Saturday, December 27, 2014

Closure On The Hobbit

I first read The Hobbit in the summer of 1978. As a fairly sensitive ten year old kid growing up in rainy, war-torn, depressing Belfast The Hobbit and Tolkien's universe offered me an enchanted, exciting alternative universe to escape to far from the everyday world of bombs and guns. Tolkien's land was self consciously rural, a pre industrial mythological Europe peopled with magical races and artifacts. I loved the map at the beginning of The Hobbit and the even bigger map at the beginning of The Lord of the Rings. I liked imagining myself exploring the far flung places of Middle Earth that no one ever talked about: The Sea of Rhun, Far Harad, The Mouths of the Anduin... Later when I played MERP (Middle Earth Role Playing) I set campaigns in these places and had my characters explore The Iron Mountains or The Bay or Forochel.
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I grew out of Lord of the Rings of course, mainly I think because of its sexlessness, its lack of humour and especially its treatment of the bad guys. The orcs and goblins are sentient creatures who undoubtedly feel fear and pain but as readers we aren't allowed to think about that and we are supposed to rejoice in their deaths (Gimli and Legolas make a game out of killing Orcs). We never find out what the orcs and actually goblins want. What are their goals and dreams? What would an orc victory over Middle Earth look like? Their minds are no doubt swamped by Sauron's power but are there no orcs out there who are capable of resisting, who are capable of having ambitions of their own? Despite what Peter Jackson would have you believe orcs reproduce sexually and have children and for those children to be reared at all they must be loved. And if orcs are capable of love surely it makes slaughtering them with such gay abandon a bit more problematical, no? When I GM'ed MERP campaigns (that took place after the War of the Ring) I had my characters encounter Orcs who had become farmers* and traders (this was not as boring as it sounds) who could be reasoned with not just killed.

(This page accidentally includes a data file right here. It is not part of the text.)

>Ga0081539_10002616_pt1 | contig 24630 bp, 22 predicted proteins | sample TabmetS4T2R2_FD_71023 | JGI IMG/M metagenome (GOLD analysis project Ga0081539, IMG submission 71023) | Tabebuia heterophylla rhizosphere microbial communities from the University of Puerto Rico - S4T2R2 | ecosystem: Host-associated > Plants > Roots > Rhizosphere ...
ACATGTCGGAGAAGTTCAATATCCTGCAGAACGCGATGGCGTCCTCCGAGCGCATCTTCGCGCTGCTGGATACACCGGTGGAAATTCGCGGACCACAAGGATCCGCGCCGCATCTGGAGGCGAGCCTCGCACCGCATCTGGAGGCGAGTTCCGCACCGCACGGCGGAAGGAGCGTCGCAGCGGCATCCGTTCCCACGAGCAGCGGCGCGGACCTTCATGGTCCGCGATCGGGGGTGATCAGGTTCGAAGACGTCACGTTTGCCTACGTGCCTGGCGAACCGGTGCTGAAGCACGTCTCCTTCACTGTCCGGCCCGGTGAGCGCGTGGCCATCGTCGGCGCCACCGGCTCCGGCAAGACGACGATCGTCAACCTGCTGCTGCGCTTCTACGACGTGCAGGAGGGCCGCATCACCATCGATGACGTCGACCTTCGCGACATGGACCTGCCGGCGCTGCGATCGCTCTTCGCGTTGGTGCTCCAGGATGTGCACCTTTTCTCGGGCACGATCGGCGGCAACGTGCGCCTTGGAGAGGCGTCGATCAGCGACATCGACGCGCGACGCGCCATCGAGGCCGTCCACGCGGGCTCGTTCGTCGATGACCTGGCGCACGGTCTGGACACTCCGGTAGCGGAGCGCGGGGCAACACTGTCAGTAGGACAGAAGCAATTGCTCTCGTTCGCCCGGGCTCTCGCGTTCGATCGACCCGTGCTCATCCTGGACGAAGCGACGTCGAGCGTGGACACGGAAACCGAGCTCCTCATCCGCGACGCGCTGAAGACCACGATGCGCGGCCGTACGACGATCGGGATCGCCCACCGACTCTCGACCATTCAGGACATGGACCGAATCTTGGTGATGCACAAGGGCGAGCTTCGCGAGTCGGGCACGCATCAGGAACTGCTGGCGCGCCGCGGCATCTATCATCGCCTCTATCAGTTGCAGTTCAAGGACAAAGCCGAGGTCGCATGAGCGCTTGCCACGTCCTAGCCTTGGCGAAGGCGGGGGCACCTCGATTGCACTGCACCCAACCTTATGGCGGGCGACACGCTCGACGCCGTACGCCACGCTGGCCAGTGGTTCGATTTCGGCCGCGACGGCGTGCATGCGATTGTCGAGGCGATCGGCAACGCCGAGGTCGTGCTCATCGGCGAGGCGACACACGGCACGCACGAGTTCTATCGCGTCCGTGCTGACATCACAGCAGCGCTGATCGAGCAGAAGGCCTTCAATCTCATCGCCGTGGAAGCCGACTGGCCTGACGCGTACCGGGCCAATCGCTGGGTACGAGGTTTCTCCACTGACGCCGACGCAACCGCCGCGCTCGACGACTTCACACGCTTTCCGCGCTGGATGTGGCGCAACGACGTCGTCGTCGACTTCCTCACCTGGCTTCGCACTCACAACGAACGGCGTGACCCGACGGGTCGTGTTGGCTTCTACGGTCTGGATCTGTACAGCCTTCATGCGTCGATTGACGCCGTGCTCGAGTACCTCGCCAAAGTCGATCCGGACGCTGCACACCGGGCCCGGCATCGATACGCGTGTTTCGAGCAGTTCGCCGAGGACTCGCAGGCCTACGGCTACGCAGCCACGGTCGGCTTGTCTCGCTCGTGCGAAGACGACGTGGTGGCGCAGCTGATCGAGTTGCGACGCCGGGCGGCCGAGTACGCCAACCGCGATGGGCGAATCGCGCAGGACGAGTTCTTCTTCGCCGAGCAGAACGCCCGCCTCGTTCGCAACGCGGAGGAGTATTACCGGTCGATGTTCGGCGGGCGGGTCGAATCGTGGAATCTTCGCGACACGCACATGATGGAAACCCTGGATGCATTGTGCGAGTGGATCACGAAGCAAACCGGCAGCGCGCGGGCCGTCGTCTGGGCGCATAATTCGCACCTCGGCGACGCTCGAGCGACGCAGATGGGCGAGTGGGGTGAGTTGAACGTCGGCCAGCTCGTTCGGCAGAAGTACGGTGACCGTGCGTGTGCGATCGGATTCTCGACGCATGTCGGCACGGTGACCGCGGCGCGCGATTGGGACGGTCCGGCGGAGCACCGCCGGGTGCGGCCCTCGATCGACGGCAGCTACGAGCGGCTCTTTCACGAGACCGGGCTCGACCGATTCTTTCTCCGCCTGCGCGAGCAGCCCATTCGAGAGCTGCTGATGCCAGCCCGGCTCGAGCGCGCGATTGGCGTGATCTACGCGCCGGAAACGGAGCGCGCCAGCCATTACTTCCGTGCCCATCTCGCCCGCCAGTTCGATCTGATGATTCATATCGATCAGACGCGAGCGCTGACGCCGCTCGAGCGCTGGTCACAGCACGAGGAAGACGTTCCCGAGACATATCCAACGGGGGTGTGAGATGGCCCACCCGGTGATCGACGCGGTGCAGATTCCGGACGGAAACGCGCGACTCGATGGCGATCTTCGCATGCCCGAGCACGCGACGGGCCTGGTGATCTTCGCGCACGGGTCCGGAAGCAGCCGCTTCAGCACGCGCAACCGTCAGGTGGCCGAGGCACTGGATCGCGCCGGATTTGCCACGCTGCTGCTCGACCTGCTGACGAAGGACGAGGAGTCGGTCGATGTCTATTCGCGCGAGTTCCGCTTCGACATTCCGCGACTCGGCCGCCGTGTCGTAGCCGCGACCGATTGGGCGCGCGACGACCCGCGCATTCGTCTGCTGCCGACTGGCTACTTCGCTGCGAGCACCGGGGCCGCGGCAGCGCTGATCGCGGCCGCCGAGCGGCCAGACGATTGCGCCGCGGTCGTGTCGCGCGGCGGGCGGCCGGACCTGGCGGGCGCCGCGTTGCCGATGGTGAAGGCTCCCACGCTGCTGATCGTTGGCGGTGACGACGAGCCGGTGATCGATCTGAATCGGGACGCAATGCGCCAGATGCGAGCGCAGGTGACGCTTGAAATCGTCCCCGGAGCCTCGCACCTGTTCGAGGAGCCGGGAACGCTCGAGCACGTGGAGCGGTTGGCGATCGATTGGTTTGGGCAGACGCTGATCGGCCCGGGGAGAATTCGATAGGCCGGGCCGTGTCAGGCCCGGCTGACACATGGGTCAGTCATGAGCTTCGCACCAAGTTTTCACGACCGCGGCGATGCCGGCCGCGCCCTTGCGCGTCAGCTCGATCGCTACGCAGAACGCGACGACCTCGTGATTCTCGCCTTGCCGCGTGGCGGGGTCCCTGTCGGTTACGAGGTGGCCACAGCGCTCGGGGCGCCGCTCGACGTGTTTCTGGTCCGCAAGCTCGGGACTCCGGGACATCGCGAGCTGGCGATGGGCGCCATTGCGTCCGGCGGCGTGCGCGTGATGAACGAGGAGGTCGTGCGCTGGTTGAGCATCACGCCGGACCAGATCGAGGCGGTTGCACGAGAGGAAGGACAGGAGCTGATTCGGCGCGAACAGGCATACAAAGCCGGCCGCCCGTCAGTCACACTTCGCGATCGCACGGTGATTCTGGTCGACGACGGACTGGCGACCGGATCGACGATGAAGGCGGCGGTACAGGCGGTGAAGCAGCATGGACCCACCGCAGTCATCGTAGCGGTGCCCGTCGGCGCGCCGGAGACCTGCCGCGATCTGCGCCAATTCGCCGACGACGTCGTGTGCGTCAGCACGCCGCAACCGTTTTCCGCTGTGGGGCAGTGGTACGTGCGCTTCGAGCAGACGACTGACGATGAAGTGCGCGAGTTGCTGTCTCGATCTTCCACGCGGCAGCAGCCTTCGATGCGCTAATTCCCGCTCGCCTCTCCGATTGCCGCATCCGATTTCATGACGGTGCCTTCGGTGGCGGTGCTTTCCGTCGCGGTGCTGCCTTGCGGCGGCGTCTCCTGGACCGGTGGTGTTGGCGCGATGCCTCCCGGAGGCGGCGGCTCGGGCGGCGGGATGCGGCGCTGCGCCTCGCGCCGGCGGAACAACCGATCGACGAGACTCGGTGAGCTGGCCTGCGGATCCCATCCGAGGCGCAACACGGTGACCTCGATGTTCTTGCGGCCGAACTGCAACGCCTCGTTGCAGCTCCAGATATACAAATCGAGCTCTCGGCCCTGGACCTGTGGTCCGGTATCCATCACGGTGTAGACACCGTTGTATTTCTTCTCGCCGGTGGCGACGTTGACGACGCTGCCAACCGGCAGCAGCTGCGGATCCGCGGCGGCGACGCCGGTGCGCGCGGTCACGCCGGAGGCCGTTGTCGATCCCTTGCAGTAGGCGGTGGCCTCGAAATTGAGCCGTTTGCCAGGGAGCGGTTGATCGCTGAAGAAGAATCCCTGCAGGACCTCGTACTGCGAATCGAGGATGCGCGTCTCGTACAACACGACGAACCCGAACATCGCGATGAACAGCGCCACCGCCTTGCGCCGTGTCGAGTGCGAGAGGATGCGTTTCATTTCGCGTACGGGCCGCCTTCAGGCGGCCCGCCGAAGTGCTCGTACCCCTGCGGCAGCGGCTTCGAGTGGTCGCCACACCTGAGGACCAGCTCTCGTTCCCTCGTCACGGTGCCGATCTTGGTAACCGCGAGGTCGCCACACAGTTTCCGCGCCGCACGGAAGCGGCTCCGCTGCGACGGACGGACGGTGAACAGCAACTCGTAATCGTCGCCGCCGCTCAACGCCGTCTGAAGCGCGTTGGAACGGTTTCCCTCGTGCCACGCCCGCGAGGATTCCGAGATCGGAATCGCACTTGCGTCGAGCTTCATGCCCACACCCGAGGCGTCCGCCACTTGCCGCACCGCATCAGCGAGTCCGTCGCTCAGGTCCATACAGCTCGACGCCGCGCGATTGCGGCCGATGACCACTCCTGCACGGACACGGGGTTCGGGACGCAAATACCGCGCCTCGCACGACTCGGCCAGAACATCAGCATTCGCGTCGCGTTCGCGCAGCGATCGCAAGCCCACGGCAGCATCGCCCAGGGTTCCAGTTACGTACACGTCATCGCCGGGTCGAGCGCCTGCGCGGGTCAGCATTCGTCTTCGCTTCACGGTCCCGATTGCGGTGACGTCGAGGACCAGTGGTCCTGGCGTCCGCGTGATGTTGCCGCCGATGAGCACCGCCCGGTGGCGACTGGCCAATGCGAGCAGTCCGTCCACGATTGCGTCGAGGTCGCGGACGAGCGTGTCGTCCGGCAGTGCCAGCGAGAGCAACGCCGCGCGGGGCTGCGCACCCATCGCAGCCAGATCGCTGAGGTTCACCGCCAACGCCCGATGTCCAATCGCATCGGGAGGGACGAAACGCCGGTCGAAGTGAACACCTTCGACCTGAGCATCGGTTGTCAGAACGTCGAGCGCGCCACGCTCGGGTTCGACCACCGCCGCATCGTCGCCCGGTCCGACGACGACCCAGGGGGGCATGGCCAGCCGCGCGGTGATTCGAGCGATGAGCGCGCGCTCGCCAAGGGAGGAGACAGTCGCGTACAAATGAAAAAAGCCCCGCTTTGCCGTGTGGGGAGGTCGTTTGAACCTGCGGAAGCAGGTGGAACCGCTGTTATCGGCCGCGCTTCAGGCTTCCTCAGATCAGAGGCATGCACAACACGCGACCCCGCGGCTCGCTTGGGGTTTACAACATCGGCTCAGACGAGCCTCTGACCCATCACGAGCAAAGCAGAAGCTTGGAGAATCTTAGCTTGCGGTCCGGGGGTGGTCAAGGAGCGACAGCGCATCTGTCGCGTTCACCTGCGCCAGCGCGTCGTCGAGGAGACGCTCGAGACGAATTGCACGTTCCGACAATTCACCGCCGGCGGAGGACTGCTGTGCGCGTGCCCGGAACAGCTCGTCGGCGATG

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After Tolkien I moved onto Ursula Le Guin, David Eddings, Raymond Feist and other fantasy writers and eventually gave up on the genre completely. I came to believe as Edmund Wilson famously said that Tolkien viewed "the whole drama of life as a showdown between Good People and Goblins.” In another famous essay Michael Moorcock called Tolkien's mythos nothing more than Epic Pooh. (I've written about some of these critiques in The Guardian, here.) As the years went by I grew less fond of Middle Earth but I still visited Tolkien's grave when I moved to Oxford and I made The Eagle and Child my local. And I admit that when I heard that Peter Jackson was making a movie out of Lord of the Rings much of my old excitement was rekindled. I enjoyed The Fellowship of the Ring and The Two Towers and only began to get weary of the whole project during the bombastic and interminable endings (plural) of The Return of the King (the worst of the 3 films). 
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On Boxing Day 2014 I finally saw the last film in Peter Jackson's Hobbit trilogy and now I have some sense of closure. The decision to squeeze as much money out of the fans as possible by making this into 3 films was inexcusable. The Hobbit was by far the most filmable and accessible of the Tolkien stories but greed turned what could have been a solid 2 and a half hour movie into a 9 hour trilogy (the special edition will be 10 hours long), filmed inexplicably at 48fps and in 3 D. The Battle of the Five Armies was long and only intermittently interesting. By stuffing every frame with Lucas-esque CGI, by inventing pointless additional characters by turning The Hobbit into 3 heavy handed clunky films Jackson has finally worn down the last goodwill of this Tolkien fan. I'm glad it's all over. The kid in 1978 would have been so excited to see The Hobbit, the adult in 2014 is now thoroughly fed up with Peter Jackson's versions of Tolkien's books and hopes sincerely that they don't ever make any more. 
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*I've always wondered what the orcs and goblins in The Hobbit actually eat. There are tens of thousands of them living underground in Moria and the Misty Mountains and there are no plants or large game animals underground. You could sustain a much smaller population by raiding, hunting and foraging on the surface, but how all those thousands of orcs and goblins feed themselves without agriculture is a mystery.